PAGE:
Four out of five consumers don’t know the speed of their broadband connections. Do they care? Apparently not — but the Federal Communications Commission (FCC) does, and it’s starting two projects to clarify how fast U.S. broadband speeds are.
In a survey released Tuesday on consumer broadband experience, the FCC found that 80 percent of consumer broadband users in the United States don’t know the speed of their broadband connection, but more than 90 percent were either “very” or “somewhat” satisfied with the speed they get at home.
Those satisfaction numbers aren’t deterring the FCC from launching two initiatives aimed at giving the agency a better handle on what broadband speeds are actually being delivered to consumers. One is a US$600,000 study, to be conducted by UK-based SamKnows Limited, that will collect data using specialized hardware installed in the homes of 10,000 volunteers throughout the country. The other is a call for suggestions from the public on how to measure mobile broadband speeds.
The SamKnows study will be a key component of the FCC’s “State of Broadband” report slated for release later this year, as well as the regulator’s Broadband Action Agenda, which will outline a number of initiatives to, according to the agency, “foster competition and maximize consumer benefits across the broadband marketplace.”
“Speed matters,” FCC Chairman Julius Genachowski said. “The more broadband subscribers know about what speeds they need and what speeds they get, the more they can make the market work and push faster speeds over broadband networks.”
Speed may matter to some consumers, but to most, it doesn’t, countered Bruce Leichtman, president and principal analyst of the Leichtman Research Group, a broadband research firm. The FCC released two stats, he told the E-Commerce Times. “They said people don’t know their speed; people are happy. You put those two together and what it says is people don’t care.”
“It’s not that they don’t care about speed,” he elaborated. “It’s they don’t need to know the exact speed.
“If they don’t know their speed and they’re happy,” he continued, “then they’re basically saying it’s not paramount in the consumer’s mind to know their exact speed.”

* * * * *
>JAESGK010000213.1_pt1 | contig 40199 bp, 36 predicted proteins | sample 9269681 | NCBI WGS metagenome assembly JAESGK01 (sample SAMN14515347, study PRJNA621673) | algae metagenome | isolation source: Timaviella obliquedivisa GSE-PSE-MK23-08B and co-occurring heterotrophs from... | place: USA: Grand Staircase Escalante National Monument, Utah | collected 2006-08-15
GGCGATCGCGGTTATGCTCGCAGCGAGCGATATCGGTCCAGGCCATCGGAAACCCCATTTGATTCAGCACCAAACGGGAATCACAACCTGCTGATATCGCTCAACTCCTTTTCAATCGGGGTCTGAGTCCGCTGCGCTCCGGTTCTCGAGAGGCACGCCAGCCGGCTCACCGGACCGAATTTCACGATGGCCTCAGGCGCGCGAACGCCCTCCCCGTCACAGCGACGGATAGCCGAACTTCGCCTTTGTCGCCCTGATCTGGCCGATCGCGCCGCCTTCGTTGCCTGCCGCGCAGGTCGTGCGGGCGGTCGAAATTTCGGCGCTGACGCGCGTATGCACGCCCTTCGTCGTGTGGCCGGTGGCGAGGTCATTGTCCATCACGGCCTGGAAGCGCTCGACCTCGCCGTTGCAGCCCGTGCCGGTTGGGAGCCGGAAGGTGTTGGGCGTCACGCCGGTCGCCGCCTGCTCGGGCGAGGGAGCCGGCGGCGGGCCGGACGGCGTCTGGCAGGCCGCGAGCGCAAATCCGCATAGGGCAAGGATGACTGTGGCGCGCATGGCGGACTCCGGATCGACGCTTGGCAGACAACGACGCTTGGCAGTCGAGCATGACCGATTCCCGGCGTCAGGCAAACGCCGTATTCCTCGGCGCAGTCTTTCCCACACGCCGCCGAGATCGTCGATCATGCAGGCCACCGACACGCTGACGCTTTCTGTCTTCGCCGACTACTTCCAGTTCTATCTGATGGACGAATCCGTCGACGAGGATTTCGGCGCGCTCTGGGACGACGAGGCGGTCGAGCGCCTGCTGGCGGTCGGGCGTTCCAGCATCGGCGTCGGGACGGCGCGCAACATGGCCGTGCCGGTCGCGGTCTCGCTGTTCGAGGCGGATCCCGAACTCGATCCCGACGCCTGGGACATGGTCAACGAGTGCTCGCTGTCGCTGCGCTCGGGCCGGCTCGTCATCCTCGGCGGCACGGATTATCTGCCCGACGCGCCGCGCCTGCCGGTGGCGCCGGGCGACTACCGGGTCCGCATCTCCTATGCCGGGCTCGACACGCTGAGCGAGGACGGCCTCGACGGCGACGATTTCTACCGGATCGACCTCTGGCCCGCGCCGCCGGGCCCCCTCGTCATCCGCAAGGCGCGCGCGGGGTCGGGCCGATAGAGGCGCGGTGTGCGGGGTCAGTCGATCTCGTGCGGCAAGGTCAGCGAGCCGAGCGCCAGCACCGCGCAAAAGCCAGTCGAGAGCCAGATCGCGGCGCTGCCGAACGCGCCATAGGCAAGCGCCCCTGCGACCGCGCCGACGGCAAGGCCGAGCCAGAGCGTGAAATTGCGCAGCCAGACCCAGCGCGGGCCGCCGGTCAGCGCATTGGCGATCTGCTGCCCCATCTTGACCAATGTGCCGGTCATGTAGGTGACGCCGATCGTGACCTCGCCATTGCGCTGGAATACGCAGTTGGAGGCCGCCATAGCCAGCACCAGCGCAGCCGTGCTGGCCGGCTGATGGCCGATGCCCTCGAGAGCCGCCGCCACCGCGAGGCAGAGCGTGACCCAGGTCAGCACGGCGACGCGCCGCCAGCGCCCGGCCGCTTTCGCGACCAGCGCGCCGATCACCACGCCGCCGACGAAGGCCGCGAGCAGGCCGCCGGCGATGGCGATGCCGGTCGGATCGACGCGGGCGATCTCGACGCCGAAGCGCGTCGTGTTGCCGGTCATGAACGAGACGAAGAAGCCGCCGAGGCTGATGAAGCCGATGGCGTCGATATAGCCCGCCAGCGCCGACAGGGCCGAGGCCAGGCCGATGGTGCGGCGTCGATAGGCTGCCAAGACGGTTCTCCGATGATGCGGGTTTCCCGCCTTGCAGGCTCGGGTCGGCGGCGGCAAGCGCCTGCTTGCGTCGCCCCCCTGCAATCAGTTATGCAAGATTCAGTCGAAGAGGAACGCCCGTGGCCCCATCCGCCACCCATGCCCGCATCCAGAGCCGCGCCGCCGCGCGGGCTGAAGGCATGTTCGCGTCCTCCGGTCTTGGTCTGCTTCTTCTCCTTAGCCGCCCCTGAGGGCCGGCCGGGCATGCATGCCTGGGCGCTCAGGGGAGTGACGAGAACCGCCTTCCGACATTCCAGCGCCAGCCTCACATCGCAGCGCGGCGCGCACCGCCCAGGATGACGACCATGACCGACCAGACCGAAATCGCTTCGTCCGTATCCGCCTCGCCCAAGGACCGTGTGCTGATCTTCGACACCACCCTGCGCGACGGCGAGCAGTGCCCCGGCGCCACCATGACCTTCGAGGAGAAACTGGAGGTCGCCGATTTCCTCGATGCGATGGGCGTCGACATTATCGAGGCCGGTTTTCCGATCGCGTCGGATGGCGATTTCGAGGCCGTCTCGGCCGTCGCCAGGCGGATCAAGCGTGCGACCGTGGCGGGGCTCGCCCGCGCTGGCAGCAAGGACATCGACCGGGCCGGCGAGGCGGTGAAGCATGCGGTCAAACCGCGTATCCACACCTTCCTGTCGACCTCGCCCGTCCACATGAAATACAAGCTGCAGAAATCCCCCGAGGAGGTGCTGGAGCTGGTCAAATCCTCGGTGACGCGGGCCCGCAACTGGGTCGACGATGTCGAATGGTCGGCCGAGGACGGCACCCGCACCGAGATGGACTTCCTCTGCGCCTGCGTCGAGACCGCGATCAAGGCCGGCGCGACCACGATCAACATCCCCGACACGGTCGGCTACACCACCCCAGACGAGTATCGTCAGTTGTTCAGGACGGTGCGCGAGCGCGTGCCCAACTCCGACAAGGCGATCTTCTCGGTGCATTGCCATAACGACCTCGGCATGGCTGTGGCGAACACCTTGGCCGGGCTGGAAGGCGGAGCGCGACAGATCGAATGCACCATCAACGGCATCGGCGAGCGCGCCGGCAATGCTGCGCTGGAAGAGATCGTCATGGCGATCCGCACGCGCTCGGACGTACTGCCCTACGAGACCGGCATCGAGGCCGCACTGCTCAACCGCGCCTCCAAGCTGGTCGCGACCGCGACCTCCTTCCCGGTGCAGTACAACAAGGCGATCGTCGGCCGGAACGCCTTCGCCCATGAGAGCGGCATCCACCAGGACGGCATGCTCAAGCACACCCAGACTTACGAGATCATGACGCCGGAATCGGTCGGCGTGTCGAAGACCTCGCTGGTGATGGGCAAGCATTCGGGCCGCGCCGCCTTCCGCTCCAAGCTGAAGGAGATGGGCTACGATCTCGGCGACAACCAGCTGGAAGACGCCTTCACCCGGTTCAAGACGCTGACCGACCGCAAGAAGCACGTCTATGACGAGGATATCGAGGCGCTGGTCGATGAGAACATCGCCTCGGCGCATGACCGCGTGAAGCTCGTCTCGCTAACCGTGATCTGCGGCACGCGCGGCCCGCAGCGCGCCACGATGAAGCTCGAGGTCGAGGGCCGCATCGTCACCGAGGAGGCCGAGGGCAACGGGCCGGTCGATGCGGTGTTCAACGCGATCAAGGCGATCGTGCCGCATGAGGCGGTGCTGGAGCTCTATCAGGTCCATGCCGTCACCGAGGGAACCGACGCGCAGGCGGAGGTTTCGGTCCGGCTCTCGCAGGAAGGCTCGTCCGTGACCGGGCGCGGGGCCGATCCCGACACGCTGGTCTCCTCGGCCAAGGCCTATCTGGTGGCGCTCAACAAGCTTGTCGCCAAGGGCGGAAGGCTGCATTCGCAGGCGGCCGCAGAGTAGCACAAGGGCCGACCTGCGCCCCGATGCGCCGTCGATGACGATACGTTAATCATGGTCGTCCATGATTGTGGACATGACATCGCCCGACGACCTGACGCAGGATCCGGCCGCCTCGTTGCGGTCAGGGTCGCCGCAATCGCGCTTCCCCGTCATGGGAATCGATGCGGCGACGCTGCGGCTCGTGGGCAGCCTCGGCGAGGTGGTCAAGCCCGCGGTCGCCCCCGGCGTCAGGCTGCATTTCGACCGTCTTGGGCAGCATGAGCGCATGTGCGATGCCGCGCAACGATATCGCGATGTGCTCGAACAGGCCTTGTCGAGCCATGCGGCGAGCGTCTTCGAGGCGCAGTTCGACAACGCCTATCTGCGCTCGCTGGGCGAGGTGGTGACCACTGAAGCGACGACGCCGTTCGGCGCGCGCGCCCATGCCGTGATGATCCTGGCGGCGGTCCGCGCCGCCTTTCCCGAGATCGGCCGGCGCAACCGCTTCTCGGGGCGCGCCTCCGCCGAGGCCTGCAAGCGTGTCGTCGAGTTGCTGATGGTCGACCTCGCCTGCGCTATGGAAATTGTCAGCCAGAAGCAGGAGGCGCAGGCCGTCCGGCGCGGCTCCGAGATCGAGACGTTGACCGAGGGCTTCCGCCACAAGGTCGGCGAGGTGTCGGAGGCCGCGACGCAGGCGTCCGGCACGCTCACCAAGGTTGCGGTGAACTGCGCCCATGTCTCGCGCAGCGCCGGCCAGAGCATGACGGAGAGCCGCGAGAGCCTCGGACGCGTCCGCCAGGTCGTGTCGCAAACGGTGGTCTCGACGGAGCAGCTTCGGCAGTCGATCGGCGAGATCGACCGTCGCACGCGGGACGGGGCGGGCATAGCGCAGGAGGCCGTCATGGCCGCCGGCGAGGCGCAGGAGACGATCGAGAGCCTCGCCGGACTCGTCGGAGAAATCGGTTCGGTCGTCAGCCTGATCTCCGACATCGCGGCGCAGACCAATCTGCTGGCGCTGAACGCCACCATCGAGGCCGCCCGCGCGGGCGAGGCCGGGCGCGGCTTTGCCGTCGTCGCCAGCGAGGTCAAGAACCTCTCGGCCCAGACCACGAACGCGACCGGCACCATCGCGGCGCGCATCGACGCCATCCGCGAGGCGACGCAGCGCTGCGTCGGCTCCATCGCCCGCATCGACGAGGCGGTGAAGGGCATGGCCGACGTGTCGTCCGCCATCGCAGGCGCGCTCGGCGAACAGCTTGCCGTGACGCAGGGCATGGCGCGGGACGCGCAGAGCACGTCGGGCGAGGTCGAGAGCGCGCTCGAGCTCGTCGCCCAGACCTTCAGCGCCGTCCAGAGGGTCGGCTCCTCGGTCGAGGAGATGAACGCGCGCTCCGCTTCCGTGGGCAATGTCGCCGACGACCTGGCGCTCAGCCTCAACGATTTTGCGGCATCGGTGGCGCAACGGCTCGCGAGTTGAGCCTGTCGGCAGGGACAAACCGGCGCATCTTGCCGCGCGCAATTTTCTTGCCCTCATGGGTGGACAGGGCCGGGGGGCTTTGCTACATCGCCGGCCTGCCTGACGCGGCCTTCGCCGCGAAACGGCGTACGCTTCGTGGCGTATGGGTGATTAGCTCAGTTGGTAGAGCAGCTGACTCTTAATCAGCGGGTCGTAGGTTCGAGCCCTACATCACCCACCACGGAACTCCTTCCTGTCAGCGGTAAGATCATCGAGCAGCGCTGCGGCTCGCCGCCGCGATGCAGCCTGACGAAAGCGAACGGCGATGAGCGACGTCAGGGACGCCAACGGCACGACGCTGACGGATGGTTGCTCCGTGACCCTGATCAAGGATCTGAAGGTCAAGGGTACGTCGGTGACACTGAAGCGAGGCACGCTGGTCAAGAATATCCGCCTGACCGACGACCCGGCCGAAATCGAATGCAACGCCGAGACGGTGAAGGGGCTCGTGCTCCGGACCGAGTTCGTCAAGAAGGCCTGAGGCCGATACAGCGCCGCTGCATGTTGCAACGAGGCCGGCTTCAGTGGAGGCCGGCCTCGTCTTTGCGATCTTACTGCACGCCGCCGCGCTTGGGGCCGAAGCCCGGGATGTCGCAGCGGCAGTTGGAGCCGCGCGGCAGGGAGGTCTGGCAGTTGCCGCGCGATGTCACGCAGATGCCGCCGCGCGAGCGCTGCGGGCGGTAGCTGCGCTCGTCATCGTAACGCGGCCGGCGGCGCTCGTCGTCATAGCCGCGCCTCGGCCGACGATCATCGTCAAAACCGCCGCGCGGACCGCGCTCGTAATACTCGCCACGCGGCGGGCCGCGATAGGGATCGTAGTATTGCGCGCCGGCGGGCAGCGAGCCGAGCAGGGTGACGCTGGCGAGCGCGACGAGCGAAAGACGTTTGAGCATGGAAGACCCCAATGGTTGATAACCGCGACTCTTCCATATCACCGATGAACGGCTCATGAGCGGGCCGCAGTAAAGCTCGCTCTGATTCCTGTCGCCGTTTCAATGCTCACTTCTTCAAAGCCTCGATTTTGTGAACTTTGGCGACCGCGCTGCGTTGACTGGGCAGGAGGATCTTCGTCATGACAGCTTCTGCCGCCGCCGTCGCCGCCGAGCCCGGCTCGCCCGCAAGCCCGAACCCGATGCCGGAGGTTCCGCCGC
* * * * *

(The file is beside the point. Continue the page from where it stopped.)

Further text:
The desire for greater broadband speeds, he argued, isn’t driven by consumers, but by business. “That’s where these massive speeds that people are looking for are much more applicable than they are for consumers,” he asserted.
There’s also much doubt about the value to consumers of the SamKnows study, he said. “When you’re searching for a problem, I guess you’re going to continue to search for it,” he declared. “The bottom line is consumers are happy.”
Getting What You Pay For
Regardless of satisfaction, a study that will shed some light on broadband speeds can be valuable to consumers, according to Brian Dietz, vice president for communications for the National Cable and Telecommunications Association.
“The cable industry has been fully engaged with the commission and other stakeholders to develop better network performance measures that can be applied among all ISPs,” he told the E-Commerce Times. “We support the initiatives announced by the commission today so that consumers will benefit from uniform broadband speed comparisons among competing providers.”
That consumers don’t know their exact broadband speeds should not be unexpected, he added. “That is not a surprising result for a competitive marketplace in which Internet service providers of all sizes are consistently upgrading their networks and boosting the speed of their broadband services,” he stated.
Although consumers may be happy with their broadband service, that doesn’t mean they’re getting what they’re paying for, according to FCC Director of Consumer Research John Horrigan. “We’ve done some analysis that indicated that the average advertised speed [for broadband] is eight megabits per second,” he told the E-Commerce Times, “but when you look at tools that measure actual speed, actual speed is four megabits per second.”
“If people are unaware of speeds,” he added, “they could be effectively overpaying for broadband.”
Better information can help consumers choose broadband services that are right for them, reasoned Joel Gurin, chief of the FCC’s consumer and governmental affairs bureau. “Today, most people just know that their home broadband speed is supposed to be ‘blazing fast,'” he said. “They need more meaningful information to know exactly what speed they need for the applications they want to run, and what provider and plan is their best choice.”
“The difference between an inexpensive low-speed plan and an expensive, high-speed plan can be hundreds of dollars a year,” he continued. “Consumers need to be able to choose wisely.”